He said: “A few days ago, citing Prime Minister May, a former Sri Lankan Rear Admiral delivered a petition to the President of the Human Rights Council. He demanded action be taken against my Office for “forcing” Sri Lanka to undertake constitutional reforms, and for exerting pressure on them to create a hybrid court to try perpetrators of war crimes and crimes against humanity – when in reality, he claimed, all they had engaged in was fighting terrorism.

“My first question is: Why is international human rights law such an easy target? Why is it so misunderstood, so reviled by some, feared by others, spurned, attacked?”

Prince Hussein then went on to add; “And why are we fighting the terrorists in the first place, if not to defend both the physical well-being of people and the very human rights and values the Prime Minister now says she is willing, in part, to sacrifice – in order to fight the terrorists? And where would it stop? Foregoing some rights now may have devastating effects on other rights later on.”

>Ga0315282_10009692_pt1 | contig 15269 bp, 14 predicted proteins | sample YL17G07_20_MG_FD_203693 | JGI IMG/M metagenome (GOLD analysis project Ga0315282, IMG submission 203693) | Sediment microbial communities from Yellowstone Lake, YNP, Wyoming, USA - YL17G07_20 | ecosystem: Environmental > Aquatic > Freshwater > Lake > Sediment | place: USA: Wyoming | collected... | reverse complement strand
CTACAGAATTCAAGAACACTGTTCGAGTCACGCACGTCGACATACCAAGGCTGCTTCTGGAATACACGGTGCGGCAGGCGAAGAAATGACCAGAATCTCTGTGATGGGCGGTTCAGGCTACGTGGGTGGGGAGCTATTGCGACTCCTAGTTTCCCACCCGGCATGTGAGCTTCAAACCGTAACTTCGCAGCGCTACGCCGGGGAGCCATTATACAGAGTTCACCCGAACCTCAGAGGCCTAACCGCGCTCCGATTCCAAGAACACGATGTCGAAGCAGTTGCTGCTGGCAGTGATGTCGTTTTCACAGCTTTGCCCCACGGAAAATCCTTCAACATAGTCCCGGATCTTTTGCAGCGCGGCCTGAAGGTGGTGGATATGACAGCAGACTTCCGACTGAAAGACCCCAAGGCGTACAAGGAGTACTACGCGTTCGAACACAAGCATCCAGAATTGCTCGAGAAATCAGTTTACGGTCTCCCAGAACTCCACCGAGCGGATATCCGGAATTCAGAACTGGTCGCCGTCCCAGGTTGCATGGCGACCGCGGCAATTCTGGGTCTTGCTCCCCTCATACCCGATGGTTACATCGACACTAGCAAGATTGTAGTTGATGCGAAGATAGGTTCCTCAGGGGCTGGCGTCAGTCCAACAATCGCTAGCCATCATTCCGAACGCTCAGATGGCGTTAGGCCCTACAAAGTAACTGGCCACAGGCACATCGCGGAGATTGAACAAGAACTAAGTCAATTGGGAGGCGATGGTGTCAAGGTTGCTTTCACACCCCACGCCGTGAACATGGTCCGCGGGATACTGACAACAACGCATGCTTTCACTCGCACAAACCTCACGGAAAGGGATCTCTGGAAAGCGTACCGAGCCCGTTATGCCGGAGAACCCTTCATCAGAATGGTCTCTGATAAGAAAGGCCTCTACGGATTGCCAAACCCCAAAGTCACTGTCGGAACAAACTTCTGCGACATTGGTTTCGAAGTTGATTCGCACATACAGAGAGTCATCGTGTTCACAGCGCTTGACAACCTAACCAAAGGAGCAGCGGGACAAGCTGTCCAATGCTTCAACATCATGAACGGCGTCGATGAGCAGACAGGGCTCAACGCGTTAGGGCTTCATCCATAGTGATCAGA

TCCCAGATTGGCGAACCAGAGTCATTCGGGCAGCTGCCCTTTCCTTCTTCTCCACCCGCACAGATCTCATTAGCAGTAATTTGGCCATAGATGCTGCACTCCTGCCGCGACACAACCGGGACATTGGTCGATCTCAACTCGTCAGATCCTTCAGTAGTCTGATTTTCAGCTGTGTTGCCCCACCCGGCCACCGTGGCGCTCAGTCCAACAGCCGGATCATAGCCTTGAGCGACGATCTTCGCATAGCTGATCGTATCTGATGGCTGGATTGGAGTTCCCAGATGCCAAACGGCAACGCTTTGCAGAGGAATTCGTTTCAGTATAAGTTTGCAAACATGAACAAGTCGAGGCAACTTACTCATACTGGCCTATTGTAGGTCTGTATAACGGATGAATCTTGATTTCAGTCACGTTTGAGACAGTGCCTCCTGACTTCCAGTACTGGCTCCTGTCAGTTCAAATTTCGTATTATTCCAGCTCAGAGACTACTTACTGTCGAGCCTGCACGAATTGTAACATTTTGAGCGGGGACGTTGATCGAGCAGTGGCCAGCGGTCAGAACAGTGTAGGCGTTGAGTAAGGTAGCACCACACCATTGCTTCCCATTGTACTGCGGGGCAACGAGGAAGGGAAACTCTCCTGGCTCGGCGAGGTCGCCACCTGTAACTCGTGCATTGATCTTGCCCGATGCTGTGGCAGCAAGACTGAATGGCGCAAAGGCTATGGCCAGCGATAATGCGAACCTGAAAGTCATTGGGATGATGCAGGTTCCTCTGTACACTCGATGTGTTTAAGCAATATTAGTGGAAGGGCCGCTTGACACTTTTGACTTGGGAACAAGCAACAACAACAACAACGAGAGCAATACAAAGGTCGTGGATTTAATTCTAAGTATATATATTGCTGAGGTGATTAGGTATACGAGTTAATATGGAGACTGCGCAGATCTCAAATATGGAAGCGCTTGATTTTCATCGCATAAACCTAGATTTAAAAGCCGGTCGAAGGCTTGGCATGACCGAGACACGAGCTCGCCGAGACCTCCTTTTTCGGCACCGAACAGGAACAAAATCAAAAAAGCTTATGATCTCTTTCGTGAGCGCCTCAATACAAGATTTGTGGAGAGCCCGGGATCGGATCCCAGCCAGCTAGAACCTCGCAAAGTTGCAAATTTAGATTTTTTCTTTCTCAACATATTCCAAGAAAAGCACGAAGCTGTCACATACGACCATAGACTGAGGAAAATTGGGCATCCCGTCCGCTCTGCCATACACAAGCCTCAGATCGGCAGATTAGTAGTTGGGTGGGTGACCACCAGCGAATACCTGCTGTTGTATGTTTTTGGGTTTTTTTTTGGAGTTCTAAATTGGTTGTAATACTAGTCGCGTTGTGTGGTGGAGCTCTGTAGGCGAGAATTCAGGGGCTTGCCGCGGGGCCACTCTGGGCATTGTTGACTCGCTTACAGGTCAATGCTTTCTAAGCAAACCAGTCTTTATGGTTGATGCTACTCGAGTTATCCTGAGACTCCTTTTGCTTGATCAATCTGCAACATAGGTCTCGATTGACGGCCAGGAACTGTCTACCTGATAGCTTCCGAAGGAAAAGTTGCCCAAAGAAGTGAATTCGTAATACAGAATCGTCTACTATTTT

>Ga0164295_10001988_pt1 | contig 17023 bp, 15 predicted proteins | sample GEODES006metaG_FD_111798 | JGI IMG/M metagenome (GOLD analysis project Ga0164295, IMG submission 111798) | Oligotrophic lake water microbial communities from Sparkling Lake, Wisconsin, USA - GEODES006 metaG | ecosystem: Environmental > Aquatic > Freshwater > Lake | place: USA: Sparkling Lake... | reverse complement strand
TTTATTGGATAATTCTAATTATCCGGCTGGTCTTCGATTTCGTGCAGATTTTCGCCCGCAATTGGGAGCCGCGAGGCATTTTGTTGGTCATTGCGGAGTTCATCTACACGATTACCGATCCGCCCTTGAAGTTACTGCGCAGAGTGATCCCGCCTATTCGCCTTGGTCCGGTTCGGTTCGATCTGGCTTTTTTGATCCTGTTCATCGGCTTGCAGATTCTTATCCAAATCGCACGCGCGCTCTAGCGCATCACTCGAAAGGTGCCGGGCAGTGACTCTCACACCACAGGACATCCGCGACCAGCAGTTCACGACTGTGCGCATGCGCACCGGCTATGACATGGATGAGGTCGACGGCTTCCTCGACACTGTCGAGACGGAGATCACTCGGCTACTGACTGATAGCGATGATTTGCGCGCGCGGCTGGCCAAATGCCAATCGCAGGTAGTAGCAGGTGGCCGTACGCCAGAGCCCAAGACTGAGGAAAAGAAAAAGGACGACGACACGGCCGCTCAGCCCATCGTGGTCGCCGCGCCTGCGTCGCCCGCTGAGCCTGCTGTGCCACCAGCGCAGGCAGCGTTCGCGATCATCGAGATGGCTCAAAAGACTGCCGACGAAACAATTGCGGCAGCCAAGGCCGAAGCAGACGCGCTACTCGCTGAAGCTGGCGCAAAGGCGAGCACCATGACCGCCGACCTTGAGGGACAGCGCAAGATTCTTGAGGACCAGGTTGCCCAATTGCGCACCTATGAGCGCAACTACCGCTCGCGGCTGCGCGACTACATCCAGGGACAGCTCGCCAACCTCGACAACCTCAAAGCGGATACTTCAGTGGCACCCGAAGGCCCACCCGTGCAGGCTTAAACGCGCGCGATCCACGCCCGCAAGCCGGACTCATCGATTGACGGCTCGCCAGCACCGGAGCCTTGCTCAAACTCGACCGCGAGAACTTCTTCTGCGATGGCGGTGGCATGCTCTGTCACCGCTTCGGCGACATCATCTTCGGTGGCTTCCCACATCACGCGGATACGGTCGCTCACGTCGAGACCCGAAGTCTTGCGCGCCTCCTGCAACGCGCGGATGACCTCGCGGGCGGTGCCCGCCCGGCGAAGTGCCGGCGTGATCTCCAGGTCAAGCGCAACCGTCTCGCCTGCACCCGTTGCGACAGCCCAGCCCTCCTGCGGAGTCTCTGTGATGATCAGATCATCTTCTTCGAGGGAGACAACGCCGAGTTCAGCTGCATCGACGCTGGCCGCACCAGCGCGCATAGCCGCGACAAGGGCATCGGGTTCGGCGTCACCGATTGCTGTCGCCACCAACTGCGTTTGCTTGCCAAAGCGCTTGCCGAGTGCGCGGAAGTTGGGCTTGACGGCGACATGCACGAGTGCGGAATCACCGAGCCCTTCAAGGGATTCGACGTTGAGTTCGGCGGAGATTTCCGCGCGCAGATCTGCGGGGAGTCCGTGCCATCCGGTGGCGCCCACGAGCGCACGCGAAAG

It’s clear that the UN Human Rights Council is now under scrutiny, but only because the Western powers are having to fight ‘terrorists’ – even at the expense of human rights principles they want countries like Sri Lanka to have upheld while fighting terrorists.

President, PM won’t meet striking unions
Neither the President nor the Prime Minister will in future engage in talks with trade unions that have already embarked on strike action.
This new policy, President Maithripala Sirisena told last Tuesday’s weekly Cabinet meeting was after his encounter with a delegation from the Government Medical Officers’ Association (GMOA).

Hours after the meeting, the association representing state sector doctors issued a statement, giving its own version of what transpired at the meeting. This came ahead of a statement issued by Presidential Secretary P.B. Abeykoon. What the latter said was at variance with claims made by the GMOA.